In an article about "Wheel of Time," a girl magically transports paper planes out of her window and into her neighbor's.

The Wheel Weaves as the Wheel Wills

The Amazon Prime adaptation improves upon the Robert Jordan classic.
August 29, 2023
7 mins read

SPOILERS for The Eye of the World and season one of “The Wheel of Time”

With any book-to-screen adaptations, there must be changes. It is only natural that when transferring mediums, the story needs to change to fit its new form better, even if the adaptation is nothing like the original. In the case of the Amazon series, “The Wheel of Time,” this is for the best. Released in 2021 and based on Robert Jordan’s novel series of the same name, five individuals seek to find the Dragon in order to defeat the Dark One, a benevolent evil entity.

The first book in the series, “The Eye of the World,” was released in 1990, making it 31 years between the book and the show’s release. The show is based on the events of “The Eye of the World” but also contains aspects of the second novel, “The Great Hunt.” The show has many significant differences from the books, sometimes feeling like a different story. An adaptation doesn’t have to be exactly the book, and sometimes it is even better for it to be different, so long as it doesn’t lose the heart of the story. In considering “Wheel of Time”, the novels would not translate well if there were to be an exact adaptation. With 14 books in the series and the first one running to 814 pages, it makes sense that they would cut out some things.

Format changes how a story is told. A direct book adaptation for The Wheel of Time would not make for good on-screen media. There is too much to cover in the span of the series. It makes sense that the TV show would make changes in an attempt to condense the extensive texts. With these adjustments for the digital format, the story is a lot clearer. For example, not knowing who the Dragon Reborn is earlier on in the show adds mystery. It makes it more worthwhile to learn about the reincarnation of the ancient champion destined to either save or destroy the world.

Some of the added backstory, such as with Mat and Perrin, are quick ways to add the drawn-out, slower-paced character development in the books. This also helps with setting up for later possible adaptations. In the series, it is revealed that Perrin accidentally killed his wife, a storyline that was not in the books. This added layer sets viewers up for Perrin’s later emotional conflicts and turmoil. The addition of Perrin’s late wife in the adaptation opens up the door for some drama, depth and hesitance to his developing relationship with Faile, who becomes his wife later on in the book series.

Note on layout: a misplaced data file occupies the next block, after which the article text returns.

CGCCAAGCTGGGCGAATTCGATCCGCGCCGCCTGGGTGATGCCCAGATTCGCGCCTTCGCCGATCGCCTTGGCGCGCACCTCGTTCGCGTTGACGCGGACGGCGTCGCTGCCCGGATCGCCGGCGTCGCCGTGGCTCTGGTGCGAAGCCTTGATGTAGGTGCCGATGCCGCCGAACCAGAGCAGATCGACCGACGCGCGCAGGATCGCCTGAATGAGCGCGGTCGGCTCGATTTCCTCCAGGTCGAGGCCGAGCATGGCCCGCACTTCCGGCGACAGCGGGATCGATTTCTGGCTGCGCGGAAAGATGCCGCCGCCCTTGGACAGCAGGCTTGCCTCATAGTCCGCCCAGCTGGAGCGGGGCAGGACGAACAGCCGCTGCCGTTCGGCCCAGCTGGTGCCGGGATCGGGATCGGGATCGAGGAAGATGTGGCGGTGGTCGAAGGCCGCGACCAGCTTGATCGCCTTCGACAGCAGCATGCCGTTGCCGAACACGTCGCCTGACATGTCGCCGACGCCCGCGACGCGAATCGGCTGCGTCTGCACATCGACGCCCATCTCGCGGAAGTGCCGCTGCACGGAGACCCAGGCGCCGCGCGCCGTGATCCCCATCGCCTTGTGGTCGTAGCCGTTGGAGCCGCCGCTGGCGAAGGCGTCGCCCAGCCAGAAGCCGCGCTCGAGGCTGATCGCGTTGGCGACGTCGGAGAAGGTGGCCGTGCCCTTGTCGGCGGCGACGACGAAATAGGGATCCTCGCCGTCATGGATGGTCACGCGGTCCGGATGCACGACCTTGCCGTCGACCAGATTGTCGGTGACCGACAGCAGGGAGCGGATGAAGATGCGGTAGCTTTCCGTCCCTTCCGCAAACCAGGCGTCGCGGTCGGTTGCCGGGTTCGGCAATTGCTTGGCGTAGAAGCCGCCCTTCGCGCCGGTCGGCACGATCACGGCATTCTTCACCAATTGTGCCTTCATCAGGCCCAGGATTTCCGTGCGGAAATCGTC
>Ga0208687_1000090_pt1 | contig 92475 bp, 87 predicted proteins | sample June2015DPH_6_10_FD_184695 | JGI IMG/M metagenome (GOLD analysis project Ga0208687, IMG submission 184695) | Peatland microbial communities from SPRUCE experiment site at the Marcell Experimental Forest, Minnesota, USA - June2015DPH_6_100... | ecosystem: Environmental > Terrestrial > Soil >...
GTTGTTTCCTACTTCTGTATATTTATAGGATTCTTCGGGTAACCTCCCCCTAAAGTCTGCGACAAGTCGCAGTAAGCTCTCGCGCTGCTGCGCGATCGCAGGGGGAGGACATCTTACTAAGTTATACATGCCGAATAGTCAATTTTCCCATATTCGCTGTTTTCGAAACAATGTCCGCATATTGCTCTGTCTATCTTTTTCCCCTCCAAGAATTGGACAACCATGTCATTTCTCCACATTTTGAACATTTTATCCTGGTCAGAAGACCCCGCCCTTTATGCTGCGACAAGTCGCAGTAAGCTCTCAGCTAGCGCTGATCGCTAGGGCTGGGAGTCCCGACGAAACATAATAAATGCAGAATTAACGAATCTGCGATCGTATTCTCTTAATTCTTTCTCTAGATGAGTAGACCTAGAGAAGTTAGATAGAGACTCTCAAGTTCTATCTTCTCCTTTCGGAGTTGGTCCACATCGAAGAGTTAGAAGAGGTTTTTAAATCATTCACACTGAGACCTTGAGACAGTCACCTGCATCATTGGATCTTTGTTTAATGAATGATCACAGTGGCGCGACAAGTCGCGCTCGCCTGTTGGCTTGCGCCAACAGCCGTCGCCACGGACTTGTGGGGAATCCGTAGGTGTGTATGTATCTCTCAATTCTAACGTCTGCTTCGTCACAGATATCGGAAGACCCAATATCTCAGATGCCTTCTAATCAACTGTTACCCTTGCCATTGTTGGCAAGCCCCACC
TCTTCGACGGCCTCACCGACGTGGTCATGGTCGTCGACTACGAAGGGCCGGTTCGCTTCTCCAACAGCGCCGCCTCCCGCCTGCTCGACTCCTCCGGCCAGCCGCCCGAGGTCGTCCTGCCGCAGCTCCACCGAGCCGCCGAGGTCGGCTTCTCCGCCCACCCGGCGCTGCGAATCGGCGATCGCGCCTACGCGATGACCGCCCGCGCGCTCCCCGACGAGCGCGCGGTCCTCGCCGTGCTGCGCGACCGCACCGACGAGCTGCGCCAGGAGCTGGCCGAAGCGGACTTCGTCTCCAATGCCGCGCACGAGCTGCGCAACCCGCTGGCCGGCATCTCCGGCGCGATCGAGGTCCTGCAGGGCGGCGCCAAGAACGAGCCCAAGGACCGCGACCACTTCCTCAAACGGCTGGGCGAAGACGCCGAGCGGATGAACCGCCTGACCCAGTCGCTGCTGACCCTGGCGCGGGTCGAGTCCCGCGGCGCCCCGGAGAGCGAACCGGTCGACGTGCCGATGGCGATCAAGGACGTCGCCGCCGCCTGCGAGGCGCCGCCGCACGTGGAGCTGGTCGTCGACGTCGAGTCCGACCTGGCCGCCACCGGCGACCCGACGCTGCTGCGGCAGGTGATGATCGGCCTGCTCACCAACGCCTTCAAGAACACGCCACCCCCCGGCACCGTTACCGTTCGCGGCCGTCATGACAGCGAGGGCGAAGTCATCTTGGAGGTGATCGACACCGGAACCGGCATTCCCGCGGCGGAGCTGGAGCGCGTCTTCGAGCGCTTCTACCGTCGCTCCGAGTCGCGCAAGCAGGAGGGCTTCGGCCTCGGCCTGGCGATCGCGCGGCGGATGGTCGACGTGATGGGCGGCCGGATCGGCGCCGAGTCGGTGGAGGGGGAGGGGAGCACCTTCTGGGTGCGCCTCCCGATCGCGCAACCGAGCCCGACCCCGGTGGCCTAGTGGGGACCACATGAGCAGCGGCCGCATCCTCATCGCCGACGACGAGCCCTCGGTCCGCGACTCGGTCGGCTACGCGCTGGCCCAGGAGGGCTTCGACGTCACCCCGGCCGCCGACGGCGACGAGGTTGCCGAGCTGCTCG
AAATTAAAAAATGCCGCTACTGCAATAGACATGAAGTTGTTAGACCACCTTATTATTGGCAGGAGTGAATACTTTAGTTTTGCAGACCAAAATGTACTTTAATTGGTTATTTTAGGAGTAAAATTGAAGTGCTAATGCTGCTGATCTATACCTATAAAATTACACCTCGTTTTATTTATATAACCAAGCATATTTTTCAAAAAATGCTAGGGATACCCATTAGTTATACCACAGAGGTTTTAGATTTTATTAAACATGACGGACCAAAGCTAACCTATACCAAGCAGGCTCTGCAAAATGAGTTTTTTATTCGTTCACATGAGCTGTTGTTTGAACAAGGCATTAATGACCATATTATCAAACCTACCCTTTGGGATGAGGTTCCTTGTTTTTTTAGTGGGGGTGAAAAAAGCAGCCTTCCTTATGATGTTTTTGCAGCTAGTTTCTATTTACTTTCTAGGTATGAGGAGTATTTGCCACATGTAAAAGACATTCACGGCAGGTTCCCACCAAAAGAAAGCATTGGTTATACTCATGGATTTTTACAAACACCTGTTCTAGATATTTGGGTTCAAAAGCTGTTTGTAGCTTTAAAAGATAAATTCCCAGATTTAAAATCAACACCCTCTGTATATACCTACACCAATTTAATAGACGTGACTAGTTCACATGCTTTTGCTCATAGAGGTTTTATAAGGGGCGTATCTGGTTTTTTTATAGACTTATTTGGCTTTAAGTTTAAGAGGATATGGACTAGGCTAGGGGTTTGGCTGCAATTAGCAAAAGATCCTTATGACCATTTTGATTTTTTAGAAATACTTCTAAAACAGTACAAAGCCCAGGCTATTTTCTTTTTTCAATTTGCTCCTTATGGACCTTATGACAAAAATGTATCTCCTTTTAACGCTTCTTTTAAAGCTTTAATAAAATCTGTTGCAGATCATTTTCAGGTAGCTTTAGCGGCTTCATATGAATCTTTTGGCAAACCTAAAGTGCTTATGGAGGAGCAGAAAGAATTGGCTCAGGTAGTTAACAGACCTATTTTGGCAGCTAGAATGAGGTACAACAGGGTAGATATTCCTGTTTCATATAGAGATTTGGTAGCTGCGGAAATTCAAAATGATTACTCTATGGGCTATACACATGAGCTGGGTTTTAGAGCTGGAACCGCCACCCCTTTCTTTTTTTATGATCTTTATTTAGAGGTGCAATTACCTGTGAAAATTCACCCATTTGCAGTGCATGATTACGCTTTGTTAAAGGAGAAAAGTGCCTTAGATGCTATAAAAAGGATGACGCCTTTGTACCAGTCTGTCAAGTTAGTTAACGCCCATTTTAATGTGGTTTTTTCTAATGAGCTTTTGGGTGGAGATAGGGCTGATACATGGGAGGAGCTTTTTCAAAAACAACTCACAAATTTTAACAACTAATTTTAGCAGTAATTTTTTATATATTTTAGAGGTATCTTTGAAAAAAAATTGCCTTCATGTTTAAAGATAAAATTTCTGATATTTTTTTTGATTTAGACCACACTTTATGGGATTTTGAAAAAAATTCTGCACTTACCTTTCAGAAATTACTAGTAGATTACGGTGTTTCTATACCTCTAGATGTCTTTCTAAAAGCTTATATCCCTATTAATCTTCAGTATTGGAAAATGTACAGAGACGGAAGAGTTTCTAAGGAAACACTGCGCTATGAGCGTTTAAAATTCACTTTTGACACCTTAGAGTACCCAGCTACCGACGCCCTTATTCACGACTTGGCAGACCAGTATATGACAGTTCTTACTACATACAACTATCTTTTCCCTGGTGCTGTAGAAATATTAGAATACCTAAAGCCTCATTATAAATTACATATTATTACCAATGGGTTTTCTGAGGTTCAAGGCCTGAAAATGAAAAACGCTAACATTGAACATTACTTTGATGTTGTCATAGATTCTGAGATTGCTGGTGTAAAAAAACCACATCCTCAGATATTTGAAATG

Similarly, Mat’s newly added backstory sets up his character and spurs on his development and new conflicts earlier in the story. In the book, he doesn’t have the flashback or plotline where he tries to look out for his younger sisters. This addition portrays him as more caring and heroic than he may seem, which will play out later on throughout Mat’s character development. He was a bit flat in the beginning of the books, so this is a way to generate more depth to his character from the start. The books utilize monologues and lengthy descriptions to form the characters. These added story elements and scenes allow for the TV series to show more in a limited time.

Not only did the pacing change, but the order of events as well. One prime example is the book’s prologue with Lews Therin—an older incarnation of the Dragon, and his wife.t His introduction was moved to the end of the show, which allows for the audience to get to know the main characters and follow the unraveling mystery of the Dragon Reborn. The show’s creators changed the sequence of events, but the series still delivers similar story-related information.

Min is also introduced later in the series than she is in the books, not appearing until episode 7 of the show. Many of the travel scenes were also cut for time-consciousness so the show can focus on deeper character development and pacing rather than their numerous travels.

Many other scenes were added to the show as a way to communicate the information better in a TV show format and to set up for potential future seasons. Take Nynaeve channeling the ways in episode 7 for instance. This never happens in the book, but it sets up for the future of her power and character.

The many changes serve the 8-episode format, as it leaves room for further development in later seasons. At times, it may seem unrecognizable from the source material, but the story is still there and the heart of the characters remain prevalent. Consider it a different telling of the same story. While it’s a bit disappointing to fans of the novels that the show seems so different, these changes are not without cause. The story needed to be told in a new way, otherwise, the show would likely drag on and not fit an on-screen medium. Cut scenes, added scenes, pace changes and all else make it so the adaptation is well, adaptable.

With season 2 releasing September 1, 2023, there will likely be many changes to anticipate, but they may be changes necessary to make a lengthy novel translate to the screen. A new medium is a way of exploring a different lens to the story, a different format to explore the story from a different angle.

Leave a Reply

Your email address will not be published.

Don't Miss